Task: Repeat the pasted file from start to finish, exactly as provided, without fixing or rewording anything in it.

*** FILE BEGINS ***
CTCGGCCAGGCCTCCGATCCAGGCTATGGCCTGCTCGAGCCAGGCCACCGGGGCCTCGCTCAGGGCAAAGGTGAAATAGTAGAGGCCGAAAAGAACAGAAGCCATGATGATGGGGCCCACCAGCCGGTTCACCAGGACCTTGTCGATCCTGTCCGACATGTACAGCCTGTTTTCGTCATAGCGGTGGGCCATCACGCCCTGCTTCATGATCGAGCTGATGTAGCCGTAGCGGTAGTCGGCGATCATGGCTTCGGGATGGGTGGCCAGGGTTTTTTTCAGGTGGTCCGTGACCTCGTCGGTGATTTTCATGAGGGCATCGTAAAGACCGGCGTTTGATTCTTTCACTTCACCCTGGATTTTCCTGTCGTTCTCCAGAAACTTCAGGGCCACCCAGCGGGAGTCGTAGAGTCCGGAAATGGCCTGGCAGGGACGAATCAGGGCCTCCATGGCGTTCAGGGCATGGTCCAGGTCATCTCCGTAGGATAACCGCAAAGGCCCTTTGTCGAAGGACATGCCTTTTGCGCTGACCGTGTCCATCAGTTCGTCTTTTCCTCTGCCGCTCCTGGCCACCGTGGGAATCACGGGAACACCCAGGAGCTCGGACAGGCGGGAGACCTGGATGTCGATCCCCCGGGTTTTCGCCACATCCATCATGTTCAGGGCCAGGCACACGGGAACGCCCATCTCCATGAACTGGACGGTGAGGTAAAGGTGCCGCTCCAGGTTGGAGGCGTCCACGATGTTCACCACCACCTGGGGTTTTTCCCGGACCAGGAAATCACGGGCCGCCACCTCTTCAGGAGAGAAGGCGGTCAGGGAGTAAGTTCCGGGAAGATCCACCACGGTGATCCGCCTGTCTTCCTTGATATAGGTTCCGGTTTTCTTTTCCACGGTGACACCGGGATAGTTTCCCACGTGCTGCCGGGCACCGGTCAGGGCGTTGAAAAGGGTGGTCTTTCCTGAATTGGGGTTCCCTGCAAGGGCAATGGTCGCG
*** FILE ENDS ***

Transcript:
CTCGGCCAGGCCTCCGATCCAGGCTATGGCCTGCTCGAGCCAGGCCACCGGGGCCTCGCTCAGGGCAAAGGTGAAATAGTAGAGGCCGAAAAGAACAGAAGCCATGATGATGGGGCCCACCAGCCGGTTCACCAGGACCTTGTCGATCCTGTCCGACATGTACAGCCTGTTTTCGTCATAGCGGTGGGCCATCACGCCCTGCTTCATGATCGAGCTGATGTAGCCGTAGCGGTAGTCGGCGATCATGGCTTCGGGATGGGTGGCCAGGGTTTTTTTCAGGTGGTCCGTGACCTCGTCGGTGATTTTCATGAGGGCATCGTAAAGACCGGCGTTTGATTCTTTCACTTCACCCTGGATTTTCCTGTCGTTCTCCAGAAACTTCAGGGCCACCCAGCGGGAGTCGTAGAGTCCGGAAATGGCCTGGCAGGGACGAATCAGGGCCTCCATGGCGTTCAGGGCATGGTCCAGGTCATCTCCGTAGGATAACCGCAAAGGCCCTTTGTCGAAGGACATGCCTTTTGCGCTGACCGTGTCCATCAGTTCGTCTTTTCCTCTGCCGCTCCTGGCCACCGTGGGAATCACGGGAACACCCAGGAGCTCGGACAGGCGGGAGACCTGGATGTCGATCCCCCGGGTTTTCGCCACATCCATCATGTTCAGGGCCAGGCACACGGGAACGCCCATCTCCATGAACTGGACGGTGAGGTAAAGGTGCCGCTCCAGGTTGGAGGCGTCCACGATGTTCACCACCACCTGGGGTTTTTCCCGGACCAGGAAATCACGGGCCGCCACCTCTTCAGGAGAGAAGGCGGTCAGGGAGTAAGTTCCGGGAAGATCCACCACGGTGATCCGCCTGTCTTCCTTGATATAGGTTCCGGTTTTCTTTTCCACGGTGACACCGGGATAGTTTCCCACGTGCTGCCGGGCACCGGTCAGGGCGTTGAAAAGGGTGGTCTTTCCTGAATTGGGGTTCCCTGCAAGGGCAATGGTCGCG